Chance was middle aged when he came into our lives, given to my oldest granddaughter, Heather Carrie Thomas, by her great aunt for Christmas in 2000 when young Heather was 9 years old. His registered name was Omega Chance and he was a 17-year-old chestnut Arabian gelding with a white blaze and white stockings. Even though he was well into his teens, he was still in his prime; he looked and acted like a much younger horse. He had the wisdom and manners of age, however, and was the perfect horse for a young girl.
Heather remembers that Christmas vividly. “My little brother Nick and I both had huge boxes under the tree. Nick opened his first, and his gift was an English saddle. When I opened mine, it was a series of smaller and smaller boxes. I was disappointed because Nick had gotten a saddle, and my present kept getting smaller and smaller. Finally, I got down to the last layer: just an envelope—which contained Chance’s registration papers. That was a big surprise! I had thought it was just a big joke, and then when I opened the envelope I realized I had a horse!”
|Chance was a Christmas gift.|
|Carolyn riding Chance on the range|
Heather had started 4-H the previous summer with Jon Boy, the retired horse that her great grandfather rode on endurance rides, but she decided to use Chance as her 4-H project the second year.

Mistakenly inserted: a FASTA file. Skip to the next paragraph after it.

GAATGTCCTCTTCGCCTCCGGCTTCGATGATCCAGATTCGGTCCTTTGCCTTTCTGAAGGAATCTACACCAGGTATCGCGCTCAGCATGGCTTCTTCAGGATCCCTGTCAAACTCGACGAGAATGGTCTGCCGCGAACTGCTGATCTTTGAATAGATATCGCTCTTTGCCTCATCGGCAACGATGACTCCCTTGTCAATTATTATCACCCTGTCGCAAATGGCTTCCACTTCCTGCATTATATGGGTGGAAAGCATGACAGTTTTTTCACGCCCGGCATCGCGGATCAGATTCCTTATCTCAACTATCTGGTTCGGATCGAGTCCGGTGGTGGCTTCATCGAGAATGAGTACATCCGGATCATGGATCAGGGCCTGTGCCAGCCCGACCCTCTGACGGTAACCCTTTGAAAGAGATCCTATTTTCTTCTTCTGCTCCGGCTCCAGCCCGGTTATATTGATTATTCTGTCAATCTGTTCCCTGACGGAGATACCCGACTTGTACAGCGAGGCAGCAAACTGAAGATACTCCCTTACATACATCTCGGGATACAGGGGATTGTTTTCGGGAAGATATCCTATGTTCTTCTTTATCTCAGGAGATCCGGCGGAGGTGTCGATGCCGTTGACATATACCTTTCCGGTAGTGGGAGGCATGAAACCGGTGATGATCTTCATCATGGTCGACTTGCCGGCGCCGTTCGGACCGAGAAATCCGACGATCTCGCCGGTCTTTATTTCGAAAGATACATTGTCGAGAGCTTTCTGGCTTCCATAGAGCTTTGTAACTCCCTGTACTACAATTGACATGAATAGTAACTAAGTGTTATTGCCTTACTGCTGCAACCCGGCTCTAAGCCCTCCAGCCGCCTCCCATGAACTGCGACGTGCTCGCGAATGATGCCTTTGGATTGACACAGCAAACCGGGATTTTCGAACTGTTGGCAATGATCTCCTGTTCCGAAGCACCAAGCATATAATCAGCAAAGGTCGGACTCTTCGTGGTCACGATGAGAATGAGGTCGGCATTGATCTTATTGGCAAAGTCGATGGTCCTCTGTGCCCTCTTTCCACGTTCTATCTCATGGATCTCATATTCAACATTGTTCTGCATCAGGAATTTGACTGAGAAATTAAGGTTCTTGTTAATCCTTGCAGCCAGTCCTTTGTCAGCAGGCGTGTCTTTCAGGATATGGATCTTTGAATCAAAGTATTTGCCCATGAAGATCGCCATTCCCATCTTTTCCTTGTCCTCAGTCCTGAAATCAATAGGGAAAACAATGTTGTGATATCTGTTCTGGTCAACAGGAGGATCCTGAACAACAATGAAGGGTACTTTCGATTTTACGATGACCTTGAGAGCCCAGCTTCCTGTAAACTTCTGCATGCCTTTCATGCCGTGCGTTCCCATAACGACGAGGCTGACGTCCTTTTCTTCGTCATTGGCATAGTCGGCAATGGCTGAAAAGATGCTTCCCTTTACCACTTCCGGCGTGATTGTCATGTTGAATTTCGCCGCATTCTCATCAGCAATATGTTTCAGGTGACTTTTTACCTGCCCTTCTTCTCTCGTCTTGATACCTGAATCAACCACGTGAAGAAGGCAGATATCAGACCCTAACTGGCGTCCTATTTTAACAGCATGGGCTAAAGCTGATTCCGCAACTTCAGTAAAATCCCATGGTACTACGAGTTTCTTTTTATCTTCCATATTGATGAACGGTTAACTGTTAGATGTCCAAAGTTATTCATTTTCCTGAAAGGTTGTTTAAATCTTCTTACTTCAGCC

|Heather and Chance at their first 4-H horse show|
|Heather and Chance at the Hairy Horse Show|
“We took first place in many 4-H horse show events and qualified to show in the State Fair in Blackfoot, Idaho.
|State Fair 2001 - Trail Class|
|2003 State Fair|
|2005 State Fair ribbons|
“Chance was really good at being shown at halter. He would go through the routine perfectly, and stand just right, but he hated it! We always joked that he got the blue ribbons only because when the judge came around to inspect him he would intimidate the judge into giving us first place. He was so crabby, yet he would do everything right,” says Heather.
“The last year that we were in 4-H, Nick showed him at halter. Chance was used to how I worked him, but Nick was more laid back. Nick was distracted and looking up in the stands, not paying attention—and Chance actually picked up his foot and struck at him, just to wake him up. It was like he was saying, ‘Hey you! You’re not doing your job!’”
|Nick showing Chance at halter|
|Chance and Heather in the trail classes|
Heather also used him in Ranch Roping class. “I never was very good at roping,” says Heather, “but we tried it anyway. He hated when I’d accidentally get the rope under his tail. If I did, I had a hard time getting it back. Roping is judged on how many heads and how many heels you can catch in a certain length of time, and I’d lose a lot of time trying to get the rope out from under his tail. He’d steal my rope and hold it there!” she says.
|Heather and Chance competing in the Working Ranch roping|
|Working Ranch Class|
“This same quality applied out in the real world because on the range I could handle the cattle very well all by myself with Chance.” He could quietly go through a herd of cows to sort something out and never disturb the herd.
Heather Smith Thomas raises horses and cattle on her family ranch in Salmon, Idaho. She writes for numerous horse magazines and is the author of several books on horses and cattle farming, including Storey’s Guide to Raising Horses, Storey's Guide to Training Horses, Stable Smarts, The Horse Conformation Handbook, Your Calf, Getting Started with Beef and Dairy Cattle, Storey's Guide to Raising Beef Cattle, Essential Guide to Calving, and The Cattle Health Handbook. She blogs at heathersmiththomas.blogspot.com.